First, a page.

Then this “new guy,” Paul Stanford, came on board, and I was a little nervous. I didn’t want to see our hometown paper lose its sense of intimacy. Needless to say, that hasn’t happened, and in fact the qualities that drew us here are abundantly evident every time I read something he has written. And where I used to amuse myself by circling outlandish errors in red (I am an educator after all), I don’t get to do that any more with your pieces. You’re just a d-mn good writer!

Thank you again Paul. Any paper in America would be blessed to have you as part of their team. I’m just so thankful that you’re on ours!

Randy Mehrten,
and echoed decisively by Tiffany, Alec, and Seth,

Letter: Article was needless, insensitive and unprofessional

On Saturday, January 26, 2008 the Madera Tribune felt the need to take it upon themselves to publish a revealing, detailed, overly graphic and very unnecessary article surrounding the details of Krista Pike’s death. When I finally picked up the front page the first thing I focused on was the beautiful picture of the 18-year-old victim; perfectly-styled hair, a bright smile on her face. The next thing I noticed, was the large print placed beside it, detailing how she was raped and beaten before finally dying.

The record in my mind ripped and I did about four double-takes. What was wrong with this picture?

As a 14-year-old aspiring forensic investigator, I was shocked at the details of the evidence gathered from the scene and at the disclosure of statements by witnesses and law enforcement. These things are not supposed or allowed to be leaked into the media. But then, I read something else– “The following, based on public documents, details their investigation.” But that just wasn’t right; if these police officers’ notes, the county coroner and investigators’ findings were released as public records by the court, surely a newspaper would not go so far as to publish a blow-by-blow of what happened. Surely they would not be so insensitive to the brutal slaying of a girl barely an adult. Surely they would respect the family and friends of the parties involved.

Sadly, this was not the case.

I read on, becoming more outraged by each sentence I came across which explained in graphic detail images that I’d rather not be made aware of. I stopped reading halfway through the article, feeling disgusted, outraged, and nauseous.

While Mr. John Rieping, may expect a “Job well done!”, a pat on the back and nothing but pure commendation for this “Look Ma– I made the front page!” article, I, as well as many other readers of the Tribune think otherwise. The details surrounding Krista Pike’s death, no matter how much speculation is made by the public, no matter how many murmurs at the water cooler there are about it, is strictly to remain between law enforcement officials and the parties involved in this matter. It’s not only cause for a change of venue, it’s also very unprofessional on Mr. Rieping and the editors’ part.

In most places, if a law enforcement officer opens their mouths and leaks information about a crime scene, motive, suspect, cause of death or anything about a crime before there is a conviction and the case has been tried, this person will lose their job. But these were public records released by the court with their notes and findings which the Tribune felt the need to plaster all over the front page. I think the Tribune’s staff and editors should know something very important: Just because it is public record doesn’t mean it needs to be released to the public.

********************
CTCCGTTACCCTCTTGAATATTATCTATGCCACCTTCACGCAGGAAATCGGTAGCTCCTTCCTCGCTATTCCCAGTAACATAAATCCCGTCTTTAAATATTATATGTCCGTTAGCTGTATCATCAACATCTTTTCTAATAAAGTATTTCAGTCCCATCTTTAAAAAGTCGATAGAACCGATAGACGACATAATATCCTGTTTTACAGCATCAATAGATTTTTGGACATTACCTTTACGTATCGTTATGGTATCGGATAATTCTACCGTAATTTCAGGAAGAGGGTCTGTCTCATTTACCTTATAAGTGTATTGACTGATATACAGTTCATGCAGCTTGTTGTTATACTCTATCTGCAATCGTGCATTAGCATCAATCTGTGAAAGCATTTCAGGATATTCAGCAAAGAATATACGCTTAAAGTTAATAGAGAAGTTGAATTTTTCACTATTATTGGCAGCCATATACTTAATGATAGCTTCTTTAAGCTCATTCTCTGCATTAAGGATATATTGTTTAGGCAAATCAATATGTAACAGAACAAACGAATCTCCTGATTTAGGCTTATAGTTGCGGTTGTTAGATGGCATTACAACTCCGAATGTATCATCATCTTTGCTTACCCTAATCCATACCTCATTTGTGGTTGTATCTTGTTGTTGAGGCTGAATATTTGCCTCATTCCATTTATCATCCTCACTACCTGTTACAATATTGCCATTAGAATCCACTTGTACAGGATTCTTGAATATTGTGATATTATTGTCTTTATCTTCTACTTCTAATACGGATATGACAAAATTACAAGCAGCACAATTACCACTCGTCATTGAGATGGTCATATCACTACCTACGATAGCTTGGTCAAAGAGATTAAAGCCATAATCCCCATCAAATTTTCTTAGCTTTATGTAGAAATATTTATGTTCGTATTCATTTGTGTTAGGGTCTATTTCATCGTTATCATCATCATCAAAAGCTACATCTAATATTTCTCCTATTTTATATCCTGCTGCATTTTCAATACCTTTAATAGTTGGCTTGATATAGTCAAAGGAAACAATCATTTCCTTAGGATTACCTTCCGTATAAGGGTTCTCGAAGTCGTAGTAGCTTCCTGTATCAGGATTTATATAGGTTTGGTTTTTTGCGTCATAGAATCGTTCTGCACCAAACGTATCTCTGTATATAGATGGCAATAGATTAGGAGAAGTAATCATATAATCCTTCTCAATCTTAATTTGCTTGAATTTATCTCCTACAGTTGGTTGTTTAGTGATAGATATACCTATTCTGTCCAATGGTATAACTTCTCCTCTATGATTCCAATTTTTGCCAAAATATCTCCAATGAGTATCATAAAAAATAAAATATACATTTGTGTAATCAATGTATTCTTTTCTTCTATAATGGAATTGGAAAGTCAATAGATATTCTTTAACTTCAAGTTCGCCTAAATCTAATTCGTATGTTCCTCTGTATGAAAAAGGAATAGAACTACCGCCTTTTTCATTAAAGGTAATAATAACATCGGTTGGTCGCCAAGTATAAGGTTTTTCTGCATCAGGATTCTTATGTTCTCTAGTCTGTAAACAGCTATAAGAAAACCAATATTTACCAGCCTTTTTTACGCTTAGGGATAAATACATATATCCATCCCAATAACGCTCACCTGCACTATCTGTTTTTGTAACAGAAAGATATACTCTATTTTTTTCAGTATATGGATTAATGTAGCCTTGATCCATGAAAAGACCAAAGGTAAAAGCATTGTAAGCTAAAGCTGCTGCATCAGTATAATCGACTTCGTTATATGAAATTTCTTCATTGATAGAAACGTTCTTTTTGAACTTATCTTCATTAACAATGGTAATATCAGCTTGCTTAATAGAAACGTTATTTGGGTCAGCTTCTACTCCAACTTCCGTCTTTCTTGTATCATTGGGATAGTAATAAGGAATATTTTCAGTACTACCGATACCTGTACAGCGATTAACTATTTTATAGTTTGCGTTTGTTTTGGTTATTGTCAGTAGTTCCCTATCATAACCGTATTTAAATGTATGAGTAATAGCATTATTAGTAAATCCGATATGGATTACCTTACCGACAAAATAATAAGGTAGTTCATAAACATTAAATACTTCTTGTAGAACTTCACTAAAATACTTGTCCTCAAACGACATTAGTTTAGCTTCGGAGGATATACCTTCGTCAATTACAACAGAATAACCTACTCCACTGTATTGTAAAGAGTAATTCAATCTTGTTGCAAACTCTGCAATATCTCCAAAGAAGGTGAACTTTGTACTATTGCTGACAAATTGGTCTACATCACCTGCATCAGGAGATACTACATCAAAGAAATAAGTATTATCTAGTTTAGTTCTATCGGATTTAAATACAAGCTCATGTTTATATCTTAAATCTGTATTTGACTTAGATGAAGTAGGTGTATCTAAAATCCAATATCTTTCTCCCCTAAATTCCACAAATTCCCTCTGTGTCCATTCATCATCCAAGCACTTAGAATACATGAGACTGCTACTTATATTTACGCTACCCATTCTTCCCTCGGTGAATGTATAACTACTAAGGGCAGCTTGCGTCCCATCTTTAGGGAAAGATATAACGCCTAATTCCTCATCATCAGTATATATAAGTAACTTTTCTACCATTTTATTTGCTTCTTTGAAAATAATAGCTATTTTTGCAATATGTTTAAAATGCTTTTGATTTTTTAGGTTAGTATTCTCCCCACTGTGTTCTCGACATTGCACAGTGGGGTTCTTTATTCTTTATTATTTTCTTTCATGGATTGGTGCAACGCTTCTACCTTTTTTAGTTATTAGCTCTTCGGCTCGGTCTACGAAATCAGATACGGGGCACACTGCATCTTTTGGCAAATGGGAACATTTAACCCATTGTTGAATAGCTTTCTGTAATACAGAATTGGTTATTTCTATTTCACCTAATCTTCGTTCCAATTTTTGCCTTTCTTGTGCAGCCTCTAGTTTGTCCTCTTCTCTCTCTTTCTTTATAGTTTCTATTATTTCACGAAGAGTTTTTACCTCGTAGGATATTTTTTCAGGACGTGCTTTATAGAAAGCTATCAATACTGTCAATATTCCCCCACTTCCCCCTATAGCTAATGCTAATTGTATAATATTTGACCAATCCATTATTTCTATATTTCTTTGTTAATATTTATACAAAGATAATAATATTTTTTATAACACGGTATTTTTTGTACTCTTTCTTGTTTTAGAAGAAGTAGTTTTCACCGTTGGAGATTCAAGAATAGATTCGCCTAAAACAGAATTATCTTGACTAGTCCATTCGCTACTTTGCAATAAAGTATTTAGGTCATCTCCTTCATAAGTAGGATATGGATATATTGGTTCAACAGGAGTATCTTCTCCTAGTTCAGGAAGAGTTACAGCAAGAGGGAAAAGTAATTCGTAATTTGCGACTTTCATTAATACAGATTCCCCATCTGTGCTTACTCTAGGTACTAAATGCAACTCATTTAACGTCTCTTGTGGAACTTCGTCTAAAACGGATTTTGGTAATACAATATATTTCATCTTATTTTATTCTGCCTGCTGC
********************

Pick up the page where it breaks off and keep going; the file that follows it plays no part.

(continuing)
With an article this detailed about the crime, this leaves room for benefit of the doubt, which could lead to the perpetrators going free. An article this detailed also leaves room to spawn a possible serial killer. Sixty percent of serial killers spawn from previous crimes their family members and/or friends committed initially. Statistics or not, we do not need another grisly murder like this. No one should have to be submitted to the horrible fate Krista Pike was, and no newspaper should ever post something this detailed.

So regardless of how proud the editors and Mr. Rieping may have felt about this article and their detailed coverage of just what exactly happened on January 14, 2008, this article was unnecessary, insensitive and very unprofessional on the part of the newspaper itself. It’s funny– I thought there was some sort of code of ethics journalists were supposed to follow to show sensitivity to these sorts of crimes. I also thought journalists and especially editors should know what they can and should not write about a pending investigation and trial.

Ann Marie Padilla,

Letter: Hillary is not her choice

From first-hand experience, I know what happens to your body and mind when you go through the change of life. It is a scary thought that the voters may put a menopausal woman in the White House with her finger so close to the nuclear button.

The national news media do not provide the voters with her past records of her hatred of the men and women in the military, her left-wing agendas and her antifamily voting records. Voters, you need to educate yourselves and not listen to what the media only want you to hear. They lie under the 1st Amendment because we do not make them accountable for distorting the truth.

I would like to see a woman in office, but Hillary Clinton is not that woman.

Pat D. Massetti,

Review: ‘Bella’ offers a fresh drama of a day

Images related to the film ‘Bella’

By John Rieping
The Madera Tribune

“You’re not running now,” called out the teenage boy seated on the sidewalk beside a buddy as I walked out of Madera Cinema 6 late Sunday. I had passed them on my way in less than two hours earlier.

“I was late before but the movie’s over now,” I said.

“Which movie did you see?,” he asked.

“Bella,” I said. “It was really good. It takes place all in New York over 24 hours and it really captures the New York vibe. It doesn’t feel like a Hollywood cookie cutter movie at all. It just … sort of unfolds around you. I don’t want to say more because that would spoil it.”

“Is it like a soap opera?,” he asked.

“Yeah, kind of. It’s a drama about two people and its romantic, but they don’t get … ‘romantic’ with each other during it,” I said. ” It would be a good movie to take a chick to though.” Inside I grimaced wondering if anyone even calls women “chicks” anymore, which isn’t a word I normally use either.

“Would it be a good movie to make out with a girl?,” he asked.

For an actual movie review of “Bella,” see The Madera Tribune on Wednesday (Dec. 12).

Changes coming to main Tribune site

The main Web site of The Madera Tribune ( www.maderatribune.com ) will be going through a significant change within a few weeks as we shift from our current free online publication to a subscription-only news site. This change is being made, in part, because we realized months ago that it wasn’t cost-effective to keep the main site updated daily for free. However, this Red Line site (www.maderatribuneredline.com) will continue as a free online public forum for the city and county of Madera.